Sunday, December 30, 2012

Foreclosure Buyer Coughs Up $5K In Damages To Tenant Over Abrupt Eviction In Violation Of Federal Law; Expiring Statute A Concern To Housing Advocates

In Miami, Florida, The Huffington Post reports:

  • On a Thursday evening three years ago, Sandra McCutchen found an eviction notice stuck to the door of her Miami rental apartment. The following day, she was in court fighting to get it delayed. The day after that, officers from the Miami-Dade police department forcibly removed her from her home, along with her daughter and six grandchildren, dumping their possessions in the front yard.

    "They was at my door to throw me out, and that’s just what they did," says McCutchen, 55, who was then living in a public housing unit. "Grandkids in diapers crying, they threw everything on the lawn."

    McCutchen, a single mother, was a bona fide tenant. She had lived peaceably in the house on SW 114th Street for seven years. She was never behind on her rent. But now, unbeknownst to her, the house had fallen into foreclosure and authorities were insisting she move out immediately.

    A federal law enacted earlier that same year was designed to protect renters like McCutchen from this very situation. Under the Protecting Tenants Foreclosure Act (PTFA), renters living in homes that land in foreclosure are entitled to stay in their homes until their lease expires or, if they have no lease, for a minimum of 90 days. McCutchen's abrupt eviction, which she described as "an emotional roller coaster" that left her clinically depressed, was a violation of this federal policy.

    "You don’t give nobody no one day eviction notice, you know what I'm saying?" she said. "I ain't never heard of that nowhere in my world!"

    With the help of Jeffrey Hearne, advocacy director of the Florida-based Tenants’ Rights Project, McCutchen was awarded $5,000 to help cover the cost of damages incurred by the eviction. (Ruined property included a television set, mattresses, and living room furniture left out in the rain.) Hearne also helped her and her family get resituated in nearby public housing, a process that took months.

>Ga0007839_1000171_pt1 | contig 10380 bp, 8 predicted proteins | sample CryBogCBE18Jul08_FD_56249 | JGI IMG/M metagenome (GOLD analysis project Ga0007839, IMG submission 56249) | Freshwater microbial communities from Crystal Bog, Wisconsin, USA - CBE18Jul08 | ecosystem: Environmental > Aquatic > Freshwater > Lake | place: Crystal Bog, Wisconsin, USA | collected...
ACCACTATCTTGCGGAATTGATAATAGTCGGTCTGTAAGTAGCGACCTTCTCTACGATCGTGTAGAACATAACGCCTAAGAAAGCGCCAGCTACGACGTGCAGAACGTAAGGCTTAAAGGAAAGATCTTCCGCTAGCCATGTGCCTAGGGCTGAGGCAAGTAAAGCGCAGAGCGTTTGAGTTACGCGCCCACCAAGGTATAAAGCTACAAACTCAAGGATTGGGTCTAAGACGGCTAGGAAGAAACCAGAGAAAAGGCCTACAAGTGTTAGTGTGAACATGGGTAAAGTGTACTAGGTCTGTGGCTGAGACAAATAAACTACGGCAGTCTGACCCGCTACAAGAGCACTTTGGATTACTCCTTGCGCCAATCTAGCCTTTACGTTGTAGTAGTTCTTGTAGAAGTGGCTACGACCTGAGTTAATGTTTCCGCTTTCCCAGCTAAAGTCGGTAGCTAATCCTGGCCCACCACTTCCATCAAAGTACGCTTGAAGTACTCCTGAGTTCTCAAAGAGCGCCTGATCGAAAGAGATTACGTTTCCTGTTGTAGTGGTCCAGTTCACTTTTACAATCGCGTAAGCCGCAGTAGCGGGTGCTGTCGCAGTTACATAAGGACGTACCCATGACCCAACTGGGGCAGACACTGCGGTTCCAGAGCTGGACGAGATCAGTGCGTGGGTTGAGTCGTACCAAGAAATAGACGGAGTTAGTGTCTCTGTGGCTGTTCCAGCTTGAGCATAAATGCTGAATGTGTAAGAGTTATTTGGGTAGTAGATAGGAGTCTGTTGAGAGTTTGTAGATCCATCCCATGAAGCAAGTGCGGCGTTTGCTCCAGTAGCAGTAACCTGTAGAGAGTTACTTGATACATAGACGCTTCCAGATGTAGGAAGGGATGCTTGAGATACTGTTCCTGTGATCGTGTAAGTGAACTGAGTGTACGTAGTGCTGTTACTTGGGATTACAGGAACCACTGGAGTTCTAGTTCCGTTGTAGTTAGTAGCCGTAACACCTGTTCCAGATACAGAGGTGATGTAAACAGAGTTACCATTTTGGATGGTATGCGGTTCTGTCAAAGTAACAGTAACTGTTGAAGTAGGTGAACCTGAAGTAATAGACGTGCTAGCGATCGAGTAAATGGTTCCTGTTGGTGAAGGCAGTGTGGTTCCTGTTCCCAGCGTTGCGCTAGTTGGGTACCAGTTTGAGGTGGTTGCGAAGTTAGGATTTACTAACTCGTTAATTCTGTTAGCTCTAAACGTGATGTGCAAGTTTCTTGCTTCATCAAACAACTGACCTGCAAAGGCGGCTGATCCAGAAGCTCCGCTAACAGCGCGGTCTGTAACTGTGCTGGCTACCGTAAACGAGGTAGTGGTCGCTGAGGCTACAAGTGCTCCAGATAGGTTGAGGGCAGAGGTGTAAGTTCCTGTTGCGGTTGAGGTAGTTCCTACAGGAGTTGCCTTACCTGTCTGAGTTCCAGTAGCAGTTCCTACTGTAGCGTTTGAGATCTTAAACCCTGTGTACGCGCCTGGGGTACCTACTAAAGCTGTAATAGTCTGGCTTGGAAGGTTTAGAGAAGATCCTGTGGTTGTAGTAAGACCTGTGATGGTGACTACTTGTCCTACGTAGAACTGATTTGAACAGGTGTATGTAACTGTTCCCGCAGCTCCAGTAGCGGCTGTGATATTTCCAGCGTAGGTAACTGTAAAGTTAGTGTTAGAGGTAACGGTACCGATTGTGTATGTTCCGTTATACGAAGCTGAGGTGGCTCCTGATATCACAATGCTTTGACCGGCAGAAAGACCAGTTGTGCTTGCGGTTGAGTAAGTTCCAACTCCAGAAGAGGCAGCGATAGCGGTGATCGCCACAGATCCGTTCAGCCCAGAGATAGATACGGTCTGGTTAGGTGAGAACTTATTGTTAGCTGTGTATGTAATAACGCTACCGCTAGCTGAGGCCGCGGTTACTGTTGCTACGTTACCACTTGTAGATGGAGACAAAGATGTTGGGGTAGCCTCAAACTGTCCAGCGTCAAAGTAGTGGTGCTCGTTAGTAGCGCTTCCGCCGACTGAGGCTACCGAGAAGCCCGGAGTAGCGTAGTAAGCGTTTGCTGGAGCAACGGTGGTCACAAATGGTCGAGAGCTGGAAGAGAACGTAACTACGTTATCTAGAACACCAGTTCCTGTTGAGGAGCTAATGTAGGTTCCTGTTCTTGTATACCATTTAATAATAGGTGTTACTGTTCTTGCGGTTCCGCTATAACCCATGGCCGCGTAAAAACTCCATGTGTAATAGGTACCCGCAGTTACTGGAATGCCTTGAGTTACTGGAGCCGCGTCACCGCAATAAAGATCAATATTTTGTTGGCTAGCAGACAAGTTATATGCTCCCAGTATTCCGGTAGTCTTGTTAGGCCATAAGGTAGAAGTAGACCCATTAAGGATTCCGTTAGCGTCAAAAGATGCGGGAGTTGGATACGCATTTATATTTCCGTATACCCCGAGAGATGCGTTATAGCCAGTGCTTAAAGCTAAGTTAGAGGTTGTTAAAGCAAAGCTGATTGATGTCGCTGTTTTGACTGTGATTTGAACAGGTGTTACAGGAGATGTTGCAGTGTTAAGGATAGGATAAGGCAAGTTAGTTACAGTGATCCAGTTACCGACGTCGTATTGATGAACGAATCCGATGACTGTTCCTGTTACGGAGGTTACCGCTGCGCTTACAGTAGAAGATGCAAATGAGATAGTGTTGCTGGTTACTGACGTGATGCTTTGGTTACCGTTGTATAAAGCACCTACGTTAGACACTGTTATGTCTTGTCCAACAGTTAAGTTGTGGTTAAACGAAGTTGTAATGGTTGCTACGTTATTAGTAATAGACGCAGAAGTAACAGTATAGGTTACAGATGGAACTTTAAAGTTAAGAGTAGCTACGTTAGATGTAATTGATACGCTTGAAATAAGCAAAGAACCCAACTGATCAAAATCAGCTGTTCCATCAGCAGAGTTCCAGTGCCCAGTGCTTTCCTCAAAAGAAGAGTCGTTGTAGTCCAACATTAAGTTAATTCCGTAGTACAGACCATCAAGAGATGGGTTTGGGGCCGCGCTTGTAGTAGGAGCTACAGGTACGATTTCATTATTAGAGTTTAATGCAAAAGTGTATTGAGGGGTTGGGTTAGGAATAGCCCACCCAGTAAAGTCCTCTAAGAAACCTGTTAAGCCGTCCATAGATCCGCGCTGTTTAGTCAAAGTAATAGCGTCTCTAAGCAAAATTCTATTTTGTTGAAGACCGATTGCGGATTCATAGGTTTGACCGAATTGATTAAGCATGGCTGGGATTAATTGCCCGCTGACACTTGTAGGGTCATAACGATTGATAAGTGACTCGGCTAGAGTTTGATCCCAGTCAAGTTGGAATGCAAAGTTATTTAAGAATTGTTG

The federal law that allowed McCutchen to win her case is set to expire in 2014, absent Congressional action, and if it does, experts warn America could see an uptick in homelessness.
  • Larry Rosenthal, executive director of the Goldman School of Public Policy's program on Housing and Urban Policy, said the federal law's short-term status is cause for concern.

    "Does it represent a genuine threat?" said Rosenthal of PTFA's expiration date. "The answer is yeah. These specific protections that are now required under federal law would disappear, but," he cautioned, "that doesn't mean that tenants go into an utterly protectionless state. We'd have to look at the state where they live, and sometimes even the city where they live, to analyze what protections they have."

    State and municipal laws range from more protective than federal law -- in California, for instance, where rent control regimes have been coupled with a variety of eviction controls to prevent landlords from ousting longtime tenants and driving up rents -- to considerably less protective -- in Montana, for instance, where a fully compliant tenant can be evicted without cause within the month. In some jurisdictions, state and local laws have been interpreted to prevent eviction due solely to a foreclosure.(1)
For more, see Florida Grandmother, Renter Describes Foreclosure Eviction: 'Emotional Roller Coaster'.

(1) See National Housing Law ProjectState and Local Tenant Protections for a roundup of additional state and local protections for tenants in foreclosure situations.

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